Meet Ireland’s Generation Z: ‘More ambitious than our parents’

Proportion of Irish school-leavers going to third-level is 60%, the highest in Europe

Some 66 per cent of Irish 16- to 18-year-olds surveyed would find life difficult  without their phones. File photograph: Getty Images

Some 66 per cent of Irish 16- to 18-year-olds surveyed would find life difficult without their phones. File photograph: Getty Images

 

Phone

66 per cent of Irish 16- to 18-year-olds surveyed would find it difficult to go about their day-to-day life without their phones

39 per cent agree that their phone is a part of who they are

Work

43 per cent of young people in Europe are on fixed-term contracts, compared to 14 per cent of all workers

84 per cent say they are “more ambitious than their parents”

68 per cent say they are “struggling to keep up with societal expectations of success”

Education

60 per cent – the proportion of Irish school-leavers going to third-level, the highest in Europe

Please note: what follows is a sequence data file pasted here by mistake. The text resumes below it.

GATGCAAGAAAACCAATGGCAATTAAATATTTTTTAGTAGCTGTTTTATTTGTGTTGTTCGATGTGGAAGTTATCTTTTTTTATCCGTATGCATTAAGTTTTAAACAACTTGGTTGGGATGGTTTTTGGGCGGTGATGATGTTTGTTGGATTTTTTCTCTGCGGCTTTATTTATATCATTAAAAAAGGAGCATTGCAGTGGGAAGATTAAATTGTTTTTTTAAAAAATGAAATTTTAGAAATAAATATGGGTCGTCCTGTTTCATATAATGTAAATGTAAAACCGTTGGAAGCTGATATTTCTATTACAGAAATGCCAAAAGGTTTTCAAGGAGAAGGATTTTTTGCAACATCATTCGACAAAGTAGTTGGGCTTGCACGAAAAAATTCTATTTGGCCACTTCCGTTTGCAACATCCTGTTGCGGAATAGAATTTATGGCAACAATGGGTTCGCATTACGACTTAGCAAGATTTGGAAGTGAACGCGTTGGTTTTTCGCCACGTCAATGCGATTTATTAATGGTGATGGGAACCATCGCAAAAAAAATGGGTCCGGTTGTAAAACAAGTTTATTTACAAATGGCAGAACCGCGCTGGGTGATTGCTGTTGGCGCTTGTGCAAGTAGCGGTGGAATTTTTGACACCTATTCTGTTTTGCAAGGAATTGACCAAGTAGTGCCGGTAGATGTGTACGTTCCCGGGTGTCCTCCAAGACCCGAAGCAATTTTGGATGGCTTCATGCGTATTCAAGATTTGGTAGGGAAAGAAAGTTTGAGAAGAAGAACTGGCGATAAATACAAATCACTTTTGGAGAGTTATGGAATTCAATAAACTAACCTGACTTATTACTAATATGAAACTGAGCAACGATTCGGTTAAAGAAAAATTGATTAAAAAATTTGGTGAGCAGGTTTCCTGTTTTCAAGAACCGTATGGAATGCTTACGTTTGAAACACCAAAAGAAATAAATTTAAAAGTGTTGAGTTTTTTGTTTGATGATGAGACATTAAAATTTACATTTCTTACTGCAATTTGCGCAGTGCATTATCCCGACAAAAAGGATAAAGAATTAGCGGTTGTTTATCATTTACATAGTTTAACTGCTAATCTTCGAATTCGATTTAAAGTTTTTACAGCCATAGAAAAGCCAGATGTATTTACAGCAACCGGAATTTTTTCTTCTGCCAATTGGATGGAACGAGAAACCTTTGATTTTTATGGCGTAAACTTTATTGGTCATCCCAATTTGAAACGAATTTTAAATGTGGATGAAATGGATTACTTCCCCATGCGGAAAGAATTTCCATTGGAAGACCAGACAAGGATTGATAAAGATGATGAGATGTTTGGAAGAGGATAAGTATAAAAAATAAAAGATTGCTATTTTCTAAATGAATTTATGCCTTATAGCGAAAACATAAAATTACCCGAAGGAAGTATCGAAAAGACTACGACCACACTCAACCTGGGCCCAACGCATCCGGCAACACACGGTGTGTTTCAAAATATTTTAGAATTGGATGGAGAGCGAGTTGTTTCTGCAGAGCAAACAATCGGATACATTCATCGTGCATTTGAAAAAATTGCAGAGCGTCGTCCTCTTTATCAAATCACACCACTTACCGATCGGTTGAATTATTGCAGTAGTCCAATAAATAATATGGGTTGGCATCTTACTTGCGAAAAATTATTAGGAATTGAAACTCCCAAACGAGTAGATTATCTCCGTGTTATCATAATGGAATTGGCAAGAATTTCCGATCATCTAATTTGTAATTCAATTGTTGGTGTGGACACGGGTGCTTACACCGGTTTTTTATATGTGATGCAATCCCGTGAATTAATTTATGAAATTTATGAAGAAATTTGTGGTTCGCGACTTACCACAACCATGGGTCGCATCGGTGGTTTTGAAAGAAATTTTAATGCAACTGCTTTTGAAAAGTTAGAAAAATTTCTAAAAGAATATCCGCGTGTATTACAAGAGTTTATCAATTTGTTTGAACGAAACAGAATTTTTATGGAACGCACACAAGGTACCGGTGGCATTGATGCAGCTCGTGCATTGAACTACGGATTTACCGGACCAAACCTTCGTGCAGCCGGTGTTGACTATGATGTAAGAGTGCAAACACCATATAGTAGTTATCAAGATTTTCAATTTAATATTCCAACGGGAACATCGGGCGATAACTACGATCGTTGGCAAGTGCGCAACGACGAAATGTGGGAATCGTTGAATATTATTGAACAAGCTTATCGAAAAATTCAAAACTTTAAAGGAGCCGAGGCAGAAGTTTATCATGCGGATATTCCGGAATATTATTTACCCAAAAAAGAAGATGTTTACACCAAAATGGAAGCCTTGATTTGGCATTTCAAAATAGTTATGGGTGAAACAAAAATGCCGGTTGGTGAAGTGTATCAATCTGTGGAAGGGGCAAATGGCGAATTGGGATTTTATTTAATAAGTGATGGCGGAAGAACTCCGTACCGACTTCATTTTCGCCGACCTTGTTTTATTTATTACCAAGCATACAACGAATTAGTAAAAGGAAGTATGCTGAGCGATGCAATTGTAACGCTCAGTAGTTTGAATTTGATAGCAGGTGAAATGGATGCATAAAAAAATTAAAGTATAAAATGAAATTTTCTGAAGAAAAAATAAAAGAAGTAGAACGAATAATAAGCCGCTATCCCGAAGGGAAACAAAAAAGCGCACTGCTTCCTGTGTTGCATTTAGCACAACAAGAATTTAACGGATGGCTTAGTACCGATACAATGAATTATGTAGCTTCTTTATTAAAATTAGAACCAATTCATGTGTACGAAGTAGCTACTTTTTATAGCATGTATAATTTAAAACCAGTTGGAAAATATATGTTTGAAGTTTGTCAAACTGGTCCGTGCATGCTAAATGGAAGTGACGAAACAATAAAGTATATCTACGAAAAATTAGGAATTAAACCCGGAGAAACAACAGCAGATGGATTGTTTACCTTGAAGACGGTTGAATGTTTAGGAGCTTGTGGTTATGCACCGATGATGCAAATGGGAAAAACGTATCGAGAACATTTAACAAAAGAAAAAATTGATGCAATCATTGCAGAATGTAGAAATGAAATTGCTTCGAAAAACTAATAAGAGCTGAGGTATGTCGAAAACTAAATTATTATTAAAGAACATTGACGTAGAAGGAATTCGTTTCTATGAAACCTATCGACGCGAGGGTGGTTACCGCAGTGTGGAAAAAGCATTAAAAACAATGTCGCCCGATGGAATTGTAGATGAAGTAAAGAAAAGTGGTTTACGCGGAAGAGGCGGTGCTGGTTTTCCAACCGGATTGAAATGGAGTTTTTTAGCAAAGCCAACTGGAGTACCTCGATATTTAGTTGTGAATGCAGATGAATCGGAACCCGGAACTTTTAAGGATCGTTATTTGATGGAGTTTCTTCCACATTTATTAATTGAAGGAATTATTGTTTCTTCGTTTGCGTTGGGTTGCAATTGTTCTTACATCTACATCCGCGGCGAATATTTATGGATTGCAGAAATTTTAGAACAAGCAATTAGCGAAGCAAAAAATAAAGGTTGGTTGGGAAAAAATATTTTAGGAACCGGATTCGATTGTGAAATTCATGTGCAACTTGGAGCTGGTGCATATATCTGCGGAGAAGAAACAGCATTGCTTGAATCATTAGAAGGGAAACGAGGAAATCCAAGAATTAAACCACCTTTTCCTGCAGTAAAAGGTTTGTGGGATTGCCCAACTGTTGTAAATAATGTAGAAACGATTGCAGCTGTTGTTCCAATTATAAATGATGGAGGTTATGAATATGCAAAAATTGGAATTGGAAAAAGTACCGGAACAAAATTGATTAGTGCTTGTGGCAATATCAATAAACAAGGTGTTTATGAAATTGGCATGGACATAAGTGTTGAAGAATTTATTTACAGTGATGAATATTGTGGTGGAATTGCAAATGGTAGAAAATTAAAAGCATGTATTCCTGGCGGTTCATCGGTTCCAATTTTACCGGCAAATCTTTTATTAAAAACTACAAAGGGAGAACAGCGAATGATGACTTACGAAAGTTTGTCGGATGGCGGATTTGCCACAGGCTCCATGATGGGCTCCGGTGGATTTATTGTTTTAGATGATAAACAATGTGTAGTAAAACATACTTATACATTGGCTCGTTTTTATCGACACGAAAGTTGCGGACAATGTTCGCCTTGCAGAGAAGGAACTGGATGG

Identity

62 per cent say they “don’t feel part of a generation – I’m just me”

94 per cent feel their generation is stereotyped

99 per cent agree that happiness is “being true to myself”

Anxiety

55 per cent agree they feel anxious on a day-to-day basis

50 per cent say they often feel that their friends and peers are doing better than them

57 per cent say they feel comfortable talking about their mental health

Values

85 per cent agree that they want to help others

78 per cent say having a positive impact on society is vital

Health

21 per cent – the proportion of 10- to 17-years-olds who admit to having been “really drunk” at some point, down from 33 per cent in 1998

8 per cent – the proportion of 10- to 17-year-olds who smoked in the past year, down from 23 per cent in 1998

Sources: Survey of 117 Irish 16- to 18-year-olds by The Youth Lab. OECD. Central Applications Office (CAO). NUI Galway’s Health Promotion Research Centre

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